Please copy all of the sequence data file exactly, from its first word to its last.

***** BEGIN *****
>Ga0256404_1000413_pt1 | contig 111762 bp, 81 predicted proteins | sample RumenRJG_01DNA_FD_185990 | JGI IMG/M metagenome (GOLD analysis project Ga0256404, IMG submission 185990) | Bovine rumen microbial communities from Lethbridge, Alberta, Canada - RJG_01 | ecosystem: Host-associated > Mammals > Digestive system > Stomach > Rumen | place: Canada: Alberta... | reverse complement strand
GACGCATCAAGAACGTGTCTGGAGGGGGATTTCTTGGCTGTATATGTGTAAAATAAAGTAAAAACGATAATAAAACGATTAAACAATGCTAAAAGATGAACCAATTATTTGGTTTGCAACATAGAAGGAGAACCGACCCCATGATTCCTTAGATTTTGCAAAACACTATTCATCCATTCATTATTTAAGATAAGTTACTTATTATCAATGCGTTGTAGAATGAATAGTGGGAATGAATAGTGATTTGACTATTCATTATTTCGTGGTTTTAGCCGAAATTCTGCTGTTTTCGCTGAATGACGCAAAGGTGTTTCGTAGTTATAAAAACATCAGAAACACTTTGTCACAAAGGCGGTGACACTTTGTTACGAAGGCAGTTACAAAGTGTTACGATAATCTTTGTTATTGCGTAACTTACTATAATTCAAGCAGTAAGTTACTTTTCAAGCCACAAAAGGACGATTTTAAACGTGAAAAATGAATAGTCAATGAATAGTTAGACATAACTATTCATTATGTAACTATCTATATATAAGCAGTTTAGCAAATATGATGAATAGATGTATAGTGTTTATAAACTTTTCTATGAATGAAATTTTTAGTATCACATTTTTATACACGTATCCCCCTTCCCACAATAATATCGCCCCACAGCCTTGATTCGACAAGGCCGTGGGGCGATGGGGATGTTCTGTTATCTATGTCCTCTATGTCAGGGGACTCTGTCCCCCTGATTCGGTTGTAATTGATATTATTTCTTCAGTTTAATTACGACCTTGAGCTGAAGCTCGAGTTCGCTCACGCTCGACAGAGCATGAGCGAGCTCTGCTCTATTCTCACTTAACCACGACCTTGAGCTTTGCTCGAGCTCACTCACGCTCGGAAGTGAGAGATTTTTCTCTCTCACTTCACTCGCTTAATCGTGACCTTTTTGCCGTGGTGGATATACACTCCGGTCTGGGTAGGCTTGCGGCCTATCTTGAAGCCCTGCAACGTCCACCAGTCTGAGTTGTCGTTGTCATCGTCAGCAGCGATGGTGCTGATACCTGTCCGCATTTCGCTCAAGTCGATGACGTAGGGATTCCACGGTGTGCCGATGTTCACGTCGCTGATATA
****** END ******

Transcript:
>Ga0256404_1000413_pt1 | contig 111762 bp, 81 predicted proteins | sample RumenRJG_01DNA_FD_185990 | JGI IMG/M metagenome (GOLD analysis project Ga0256404, IMG submission 185990) | Bovine rumen microbial communities from Lethbridge, Alberta, Canada - RJG_01 | ecosystem: Host-associated > Mammals > Digestive system > Stomach > Rumen | place: Canada: Alberta... | reverse complement strand
GACGCATCAAGAACGTGTCTGGAGGGGGATTTCTTGGCTGTATATGTGTAAAATAAAGTAAAAACGATAATAAAACGATTAAACAATGCTAAAAGATGAACCAATTATTTGGTTTGCAACATAGAAGGAGAACCGACCCCATGATTCCTTAGATTTTGCAAAACACTATTCATCCATTCATTATTTAAGATAAGTTACTTATTATCAATGCGTTGTAGAATGAATAGTGGGAATGAATAGTGATTTGACTATTCATTATTTCGTGGTTTTAGCCGAAATTCTGCTGTTTTCGCTGAATGACGCAAAGGTGTTTCGTAGTTATAAAAACATCAGAAACACTTTGTCACAAAGGCGGTGACACTTTGTTACGAAGGCAGTTACAAAGTGTTACGATAATCTTTGTTATTGCGTAACTTACTATAATTCAAGCAGTAAGTTACTTTTCAAGCCACAAAAGGACGATTTTAAACGTGAAAAATGAATAGTCAATGAATAGTTAGACATAACTATTCATTATGTAACTATCTATATATAAGCAGTTTAGCAAATATGATGAATAGATGTATAGTGTTTATAAACTTTTCTATGAATGAAATTTTTAGTATCACATTTTTATACACGTATCCCCCTTCCCACAATAATATCGCCCCACAGCCTTGATTCGACAAGGCCGTGGGGCGATGGGGATGTTCTGTTATCTATGTCCTCTATGTCAGGGGACTCTGTCCCCCTGATTCGGTTGTAATTGATATTATTTCTTCAGTTTAATTACGACCTTGAGCTGAAGCTCGAGTTCGCTCACGCTCGACAGAGCATGAGCGAGCTCTGCTCTATTCTCACTTAACCACGACCTTGAGCTTTGCTCGAGCTCACTCACGCTCGGAAGTGAGAGATTTTTCTCTCTCACTTCACTCGCTTAATCGTGACCTTTTTGCCGTGGTGGATATACACTCCGGTCTGGGTAGGCTTGCGGCCTATCTTGAAGCCCTGCAACGTCCACCAGTCTGAGTTGTCGTTGTCATCGTCAGCAGCGATGGTGCTGATACCTGTCCGCATTTCGCTCAAGTCGATGACGTAGGGATTCCACGGTGTGCCGATGTTCACGTCGCTGATATA